Dahlia Kurtz lands plumb job at SiriusXM
Dahlia Kurtz got her start in radio, broadcasting while submerged in 38,000 litres of water to raise money for Sick Kids. For 48 hours. She’s reemerged from the Bell Media downsizing as host of SiriusXM Canada’s new morning show.
The award-winning show host launched her career in 2013 and earned growing success at CJOB, CJAD and finally at CFRA, before moving to satellite radio.
Good Mornings with Dahlia Kurtz airs weekdays, from 7:00 to 8:00 a.m. Eastern, on SiriusXM Canada, Channel 167, effective Monday, April 12. SiriusXM has 3.2M subscribers in Canada and more than 31 million across North America.
After more than two decades of operating under the name of The Jim Pattison Broadcast Group, JPBG the company will be reorganizing under the new name of Pattison Media Ltd. effective May 1st. To mark the occasion, Pattison Media has launched its initial media campaign, ‘AMPLIFY Canada’ in support of local business.
“We are excited to announce that our company is taking the next step in progressing from a broadcast company into a multi-platform media organization,” Pattison Media”, President Rod Schween, stated.
“As part of the rebranding, we are pleased to announce a $16 million campaign to support local business in Canada, highlighting its importance in our communities, the Canadian economy, and the future of our organization.” Schween continued. “I was fortunate to grow up in a local small business and without that experience, I doubt I would have the opportunities that I have been so fortunate to have experienced over my career. Local business is the cornerstone of the Canadian economy and the heartbeat of our country. We are very excited to give back to the organizations, the people, and the businesses that make our communities and country, the great place it is to live.”
The campaign is a 12-month initiative, launching on all Pattison Media platforms on Canada Day, July 1st and highlight stories from local businesses, community groups, and individuals who have amplified the communities the company serves in BC, Alberta, Saskatchewan and Manitoba. – Pattison Media
With travel restrictions and safety measures in place during the Covid-19–19 pandemic, broadcast crews in hockey, baseball and basketball are calling road games remotely. For example, Joe Bowen and Jim Ralph, the veteran radio voices of the Toronto Maple Leafs, are in the booth at Scotiabank Arena, as always, when the Leafs play at home, but sit beside one another in the Sportsnet TV studio during road matches, describing the action off TV monitors. That, alone, is an incredible challenge… for reasons that are quite obvious. Dan Shulman and Buck Martinez have the added inconvenience of broadcasting the only Canadian–based team in Major League Baseball with the Canada–U.S.A. border closed to non-essential travel. Dan lives here in Toronto; Buck, in Florida. Other than having one of the two leave his family for six months and live in the opposite country, there’s no way for them to sit alongside one another. As such, while the Blue Jays have opened their 2021 schedule with games in New York and Arlington, Texas, Shulman has been by himself in the Sportsnet studio; Martinez at home in Florida; calling the games together off monitors 2,190 kilometers apart. And, astonishingly, making it sound no different than if they were situated next to one another, as before Covid-19–19, at Yankee Stadium and Globe Life Field. – Howard Berger, Between the Posts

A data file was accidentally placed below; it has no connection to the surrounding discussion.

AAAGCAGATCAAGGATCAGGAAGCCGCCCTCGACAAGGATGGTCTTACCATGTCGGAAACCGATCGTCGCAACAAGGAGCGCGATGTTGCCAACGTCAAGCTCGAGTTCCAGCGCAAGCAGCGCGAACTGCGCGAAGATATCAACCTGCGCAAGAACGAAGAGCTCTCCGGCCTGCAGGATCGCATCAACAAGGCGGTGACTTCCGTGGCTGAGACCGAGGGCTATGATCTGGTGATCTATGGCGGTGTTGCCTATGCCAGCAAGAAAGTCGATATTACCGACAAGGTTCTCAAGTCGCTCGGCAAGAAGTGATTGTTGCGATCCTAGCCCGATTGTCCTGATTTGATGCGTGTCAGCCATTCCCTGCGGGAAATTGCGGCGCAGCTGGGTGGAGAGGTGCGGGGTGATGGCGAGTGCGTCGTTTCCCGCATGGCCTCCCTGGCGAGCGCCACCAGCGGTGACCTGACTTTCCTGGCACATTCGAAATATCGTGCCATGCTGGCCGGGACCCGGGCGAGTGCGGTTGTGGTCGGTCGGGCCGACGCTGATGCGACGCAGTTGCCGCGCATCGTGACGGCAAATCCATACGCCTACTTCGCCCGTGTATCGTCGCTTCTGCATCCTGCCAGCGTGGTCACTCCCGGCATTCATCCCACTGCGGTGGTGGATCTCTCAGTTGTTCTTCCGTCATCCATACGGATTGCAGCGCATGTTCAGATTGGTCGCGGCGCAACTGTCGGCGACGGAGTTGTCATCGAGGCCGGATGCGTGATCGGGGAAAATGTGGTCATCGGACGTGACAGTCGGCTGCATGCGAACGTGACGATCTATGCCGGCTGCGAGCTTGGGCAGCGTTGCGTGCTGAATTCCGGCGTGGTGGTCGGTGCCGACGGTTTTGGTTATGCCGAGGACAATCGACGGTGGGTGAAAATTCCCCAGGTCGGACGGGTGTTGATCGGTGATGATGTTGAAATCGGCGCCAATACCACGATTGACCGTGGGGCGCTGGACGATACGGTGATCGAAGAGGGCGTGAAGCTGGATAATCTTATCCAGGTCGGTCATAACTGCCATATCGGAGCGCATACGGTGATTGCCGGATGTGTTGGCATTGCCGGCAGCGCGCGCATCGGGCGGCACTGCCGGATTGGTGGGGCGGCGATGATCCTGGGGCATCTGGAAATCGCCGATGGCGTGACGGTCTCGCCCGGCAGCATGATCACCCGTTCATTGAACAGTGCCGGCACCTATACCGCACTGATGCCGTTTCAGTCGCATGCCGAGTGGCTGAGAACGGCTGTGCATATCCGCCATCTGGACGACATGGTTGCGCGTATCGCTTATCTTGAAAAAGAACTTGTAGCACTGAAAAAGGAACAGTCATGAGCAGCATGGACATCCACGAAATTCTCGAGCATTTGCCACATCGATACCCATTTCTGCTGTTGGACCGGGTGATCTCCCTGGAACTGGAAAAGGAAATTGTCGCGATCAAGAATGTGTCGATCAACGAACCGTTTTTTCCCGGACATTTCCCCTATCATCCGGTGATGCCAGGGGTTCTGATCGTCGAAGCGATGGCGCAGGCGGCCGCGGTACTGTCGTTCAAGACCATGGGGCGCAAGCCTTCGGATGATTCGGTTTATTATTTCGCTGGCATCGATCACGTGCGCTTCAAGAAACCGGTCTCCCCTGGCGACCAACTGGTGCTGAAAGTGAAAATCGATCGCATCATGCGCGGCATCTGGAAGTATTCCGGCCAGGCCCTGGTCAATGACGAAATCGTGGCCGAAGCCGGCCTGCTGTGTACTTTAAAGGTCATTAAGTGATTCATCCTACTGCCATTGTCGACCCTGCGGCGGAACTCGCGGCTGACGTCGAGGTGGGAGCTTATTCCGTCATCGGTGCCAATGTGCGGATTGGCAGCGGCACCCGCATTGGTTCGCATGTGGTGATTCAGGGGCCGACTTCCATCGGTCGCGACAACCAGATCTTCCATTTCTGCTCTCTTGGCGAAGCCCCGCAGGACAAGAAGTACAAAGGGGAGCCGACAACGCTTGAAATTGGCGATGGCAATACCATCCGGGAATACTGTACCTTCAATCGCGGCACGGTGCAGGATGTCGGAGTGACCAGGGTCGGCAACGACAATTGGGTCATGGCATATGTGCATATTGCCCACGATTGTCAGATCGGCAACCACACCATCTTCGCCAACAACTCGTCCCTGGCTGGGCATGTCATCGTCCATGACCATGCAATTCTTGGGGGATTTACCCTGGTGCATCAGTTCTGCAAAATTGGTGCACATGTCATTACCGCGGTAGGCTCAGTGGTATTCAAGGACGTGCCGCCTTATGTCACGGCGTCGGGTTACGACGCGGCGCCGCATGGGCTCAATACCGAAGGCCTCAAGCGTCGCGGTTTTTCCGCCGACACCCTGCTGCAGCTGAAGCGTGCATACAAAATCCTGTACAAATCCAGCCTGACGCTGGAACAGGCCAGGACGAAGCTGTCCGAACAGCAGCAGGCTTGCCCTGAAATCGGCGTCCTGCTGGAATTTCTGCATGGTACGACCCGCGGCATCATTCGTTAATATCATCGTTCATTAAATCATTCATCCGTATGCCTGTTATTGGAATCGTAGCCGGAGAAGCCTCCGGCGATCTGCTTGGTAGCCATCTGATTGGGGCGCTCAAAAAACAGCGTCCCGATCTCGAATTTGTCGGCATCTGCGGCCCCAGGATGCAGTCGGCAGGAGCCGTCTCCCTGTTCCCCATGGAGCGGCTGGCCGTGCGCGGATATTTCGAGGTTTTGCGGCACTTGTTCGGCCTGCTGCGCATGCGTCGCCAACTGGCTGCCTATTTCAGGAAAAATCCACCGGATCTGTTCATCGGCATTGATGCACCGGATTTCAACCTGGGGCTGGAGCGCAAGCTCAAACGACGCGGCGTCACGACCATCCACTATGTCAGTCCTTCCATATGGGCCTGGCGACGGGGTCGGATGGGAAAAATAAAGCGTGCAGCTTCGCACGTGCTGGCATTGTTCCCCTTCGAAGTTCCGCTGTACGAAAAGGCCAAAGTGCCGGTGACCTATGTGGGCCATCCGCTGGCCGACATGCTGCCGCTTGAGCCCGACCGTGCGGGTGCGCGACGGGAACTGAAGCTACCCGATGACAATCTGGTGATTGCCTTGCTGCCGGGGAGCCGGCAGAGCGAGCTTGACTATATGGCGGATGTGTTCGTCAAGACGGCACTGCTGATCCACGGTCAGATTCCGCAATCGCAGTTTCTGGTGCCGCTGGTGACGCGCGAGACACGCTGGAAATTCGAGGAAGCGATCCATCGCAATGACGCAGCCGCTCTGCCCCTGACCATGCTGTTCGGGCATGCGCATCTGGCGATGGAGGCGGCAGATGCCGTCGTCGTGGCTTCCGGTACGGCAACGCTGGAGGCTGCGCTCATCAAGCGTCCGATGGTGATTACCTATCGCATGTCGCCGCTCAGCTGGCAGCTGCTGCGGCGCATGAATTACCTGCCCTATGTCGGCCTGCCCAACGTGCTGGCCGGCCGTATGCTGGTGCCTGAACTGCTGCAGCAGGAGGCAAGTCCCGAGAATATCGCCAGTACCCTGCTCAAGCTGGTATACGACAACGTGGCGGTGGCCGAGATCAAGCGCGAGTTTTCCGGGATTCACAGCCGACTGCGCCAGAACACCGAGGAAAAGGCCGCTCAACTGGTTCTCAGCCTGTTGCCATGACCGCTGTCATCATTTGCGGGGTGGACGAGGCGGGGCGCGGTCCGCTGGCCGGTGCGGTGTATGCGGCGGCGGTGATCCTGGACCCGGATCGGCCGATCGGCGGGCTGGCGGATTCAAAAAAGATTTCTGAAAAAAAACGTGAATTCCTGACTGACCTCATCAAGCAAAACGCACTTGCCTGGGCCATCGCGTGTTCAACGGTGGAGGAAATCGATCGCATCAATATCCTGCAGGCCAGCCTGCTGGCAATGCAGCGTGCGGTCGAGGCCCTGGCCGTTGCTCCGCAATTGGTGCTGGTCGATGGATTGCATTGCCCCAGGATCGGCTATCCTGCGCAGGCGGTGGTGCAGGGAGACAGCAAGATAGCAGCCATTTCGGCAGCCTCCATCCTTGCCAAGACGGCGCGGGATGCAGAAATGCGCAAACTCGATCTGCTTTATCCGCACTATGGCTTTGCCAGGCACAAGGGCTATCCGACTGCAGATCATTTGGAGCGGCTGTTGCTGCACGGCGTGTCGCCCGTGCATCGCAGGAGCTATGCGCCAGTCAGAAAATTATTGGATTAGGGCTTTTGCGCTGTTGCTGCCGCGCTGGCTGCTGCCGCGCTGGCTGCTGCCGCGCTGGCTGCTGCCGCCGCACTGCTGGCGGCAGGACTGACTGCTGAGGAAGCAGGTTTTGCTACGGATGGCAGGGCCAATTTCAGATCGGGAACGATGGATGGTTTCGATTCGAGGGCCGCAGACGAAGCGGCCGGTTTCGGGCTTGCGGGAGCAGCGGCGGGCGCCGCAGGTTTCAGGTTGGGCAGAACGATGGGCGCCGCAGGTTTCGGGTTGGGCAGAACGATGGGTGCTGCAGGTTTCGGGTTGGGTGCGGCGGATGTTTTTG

The Arts North Digital Studio will open in a few weeks to local artists and cultural groups needing access to digital production equipment in the BC community. – CBC News
Despite the neglect, the belt-tightening, and the furniture burning, broadcast radio has an enviable technical foundation. And it is still the most listened to of all audio platforms.
But in order to compete in this expanding audio arena, broadcasters must realign their strategic goals, the products and experiences they deliver, and the way radio is sold and marketed if the medium is to remain viable.
The bar’s been raised. What is it that radio can own? What matters to consumers in 2021 as they seek out audio information and entertainment, whether they elect to pay for it or not?
A story in Bloomberg by Lucas Shaw – “A Radio Giant Renames Itself To Chase Podcast Listeners” – tracks the Entercom-Audacy name change, chronicling advertiser shifts away from radio and toward on-demand content. – Fred Jacobs, Hypebot
This month, allegations of a toxic culture have oozed forth from the world of commercial radio in New Zealand, in part thanks to an anonymous Instagram account set up initially to encourage people to share their stories from the New Zealand music industry.
Two examples cited:
– A DJ holds a “Kiss my arse for a backstage pass” contest at The Edge’s Summer Jam concert where he drops his trousers and asks a woman to kiss his backside in front of over 10,000 people gathered at Westpac Trust Park.
– During a breakfast radio competition based around unusual ways to wake someone up, Channel Z broadcasts audio of a male competitor allegedly attempting to wake up his female flatmate in her bedroom by inserting her vibrator inside her as she sleeps. – Alex Casey, The Spinoff